The lead plaintiff in the case was 95-year-old Rosanell Eaton, who grew up under Jim Crow voter suppression laws. In her elderly years she found herself once again unable to vote in her home state. Because Eaton was delivered by a midwife at home — like many African Americans were at that time — the names on her birth certificate, driver’s license and voter registration card don’t exactly match. It took her nine trips to the DMV, totaling more than 250 miles of driving, to get the ID she needed to vote under North Carolina’s new law.

Her daughter, Armenta Eaton, told ThinkProgress last year, “Both she and I believe she should not have to have gone through these difficult times to exercise her right to vote as a citizen of these United States.”

Fewer than 14,000 voters won the state for President Obama in 2008. Since an estimated 218,000 voters lack the proper ID, the laws could sway both the presidential and governor’s races — where the man who signed the voting restrictions, Gov. Pat McCrory (R), is seeking reelection.

TWO-THIRDS OF KANSAS VOTER REGISTRATIONS HELD BACK. Voting rolls in Kansas are in “chaos” because of the state’s proof-of-citizenship requirements, the American Civil Liberties Union has argued in a court document, noting that about two-thirds of new voter registration applications submitted during a three-week period in February are on hold, the Associated Press reported (4/25).

Kansas is fending off multiple legal challenges from voting rights activists, and just months before the state’s August primary, the status of the “dual registration” system remains unclear. Federal judges in separate voter-registration lawsuits unfolding in Kansas and Washington, D.C., could rule at any time. There’s also greater urgency because registrations typically surge during an election year.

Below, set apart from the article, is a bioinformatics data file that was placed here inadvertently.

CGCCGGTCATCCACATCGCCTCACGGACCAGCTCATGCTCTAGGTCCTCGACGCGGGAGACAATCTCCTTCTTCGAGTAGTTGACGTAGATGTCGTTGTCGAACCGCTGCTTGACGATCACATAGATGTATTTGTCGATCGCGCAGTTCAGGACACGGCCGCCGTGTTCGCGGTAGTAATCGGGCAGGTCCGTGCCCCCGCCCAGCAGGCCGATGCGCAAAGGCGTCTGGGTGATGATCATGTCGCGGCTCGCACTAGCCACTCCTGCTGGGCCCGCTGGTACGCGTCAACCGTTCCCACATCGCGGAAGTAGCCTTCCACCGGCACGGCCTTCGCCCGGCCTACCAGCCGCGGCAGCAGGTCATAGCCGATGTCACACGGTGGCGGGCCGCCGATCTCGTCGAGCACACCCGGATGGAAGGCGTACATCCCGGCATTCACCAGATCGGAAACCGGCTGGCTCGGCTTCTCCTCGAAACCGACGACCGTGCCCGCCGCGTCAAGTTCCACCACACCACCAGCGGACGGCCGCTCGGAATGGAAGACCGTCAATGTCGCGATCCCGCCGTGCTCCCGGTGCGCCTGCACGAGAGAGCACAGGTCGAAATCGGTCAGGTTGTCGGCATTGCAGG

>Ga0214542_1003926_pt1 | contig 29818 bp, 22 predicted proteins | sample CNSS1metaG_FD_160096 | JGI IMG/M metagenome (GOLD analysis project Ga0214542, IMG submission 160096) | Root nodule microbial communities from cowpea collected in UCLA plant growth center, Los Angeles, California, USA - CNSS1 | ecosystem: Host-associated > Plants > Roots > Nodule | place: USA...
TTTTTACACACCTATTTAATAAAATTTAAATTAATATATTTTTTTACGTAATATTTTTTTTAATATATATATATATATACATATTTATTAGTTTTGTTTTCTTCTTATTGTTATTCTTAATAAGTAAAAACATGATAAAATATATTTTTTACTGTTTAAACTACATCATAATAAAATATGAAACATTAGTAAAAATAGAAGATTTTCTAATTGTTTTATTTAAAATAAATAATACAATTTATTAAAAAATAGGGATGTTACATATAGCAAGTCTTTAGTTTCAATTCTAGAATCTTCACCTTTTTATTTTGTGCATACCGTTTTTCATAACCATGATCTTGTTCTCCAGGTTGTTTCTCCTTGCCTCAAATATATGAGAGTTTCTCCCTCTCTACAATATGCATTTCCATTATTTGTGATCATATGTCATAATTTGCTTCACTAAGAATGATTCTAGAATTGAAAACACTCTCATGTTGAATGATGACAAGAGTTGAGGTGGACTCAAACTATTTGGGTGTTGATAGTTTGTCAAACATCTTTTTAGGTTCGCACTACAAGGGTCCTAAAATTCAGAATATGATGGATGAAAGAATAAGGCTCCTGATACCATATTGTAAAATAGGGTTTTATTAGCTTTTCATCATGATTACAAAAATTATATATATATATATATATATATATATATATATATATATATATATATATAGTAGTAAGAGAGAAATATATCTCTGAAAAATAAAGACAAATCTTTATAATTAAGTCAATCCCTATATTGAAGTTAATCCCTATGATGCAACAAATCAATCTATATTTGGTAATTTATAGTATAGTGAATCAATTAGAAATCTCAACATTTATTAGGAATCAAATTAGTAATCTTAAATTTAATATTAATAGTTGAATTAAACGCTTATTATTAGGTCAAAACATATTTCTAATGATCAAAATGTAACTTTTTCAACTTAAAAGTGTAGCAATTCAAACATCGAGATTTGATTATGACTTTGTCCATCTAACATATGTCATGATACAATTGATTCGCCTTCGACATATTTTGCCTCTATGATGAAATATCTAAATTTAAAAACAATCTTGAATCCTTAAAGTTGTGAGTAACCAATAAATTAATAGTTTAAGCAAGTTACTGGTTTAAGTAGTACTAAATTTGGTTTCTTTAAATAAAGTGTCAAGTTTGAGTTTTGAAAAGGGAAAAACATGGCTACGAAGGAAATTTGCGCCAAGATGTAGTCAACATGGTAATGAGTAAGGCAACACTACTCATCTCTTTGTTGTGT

Kansas is one of four states, along with Georgia, Alabama and Arizona, to require documentary proof of citizenship — such as a birth certificate, passport or naturalization papers — to register to vote. Under Kansas’ challenged system, voters who registered using a federal form, which hadn’t required proof of US citizenship, could only vote in federal races and not in state or local races. Kansas says it will keep the dual voting system in place for upcoming elections if the courts allow its residents to register to vote either with a federal form or at motor vehicle offices without providing proof of citizenship.

Of the more than 22,000 submitted voter registration applications submitted between 2/1 and 2/21, only 7,444 were completed with proof of citizenship, State Elections Director Bryan Caskey said. That meant the majority of those registrants were put on the suspense list, and their voting registrations will be purged after 90 days unless proper documents are submitted.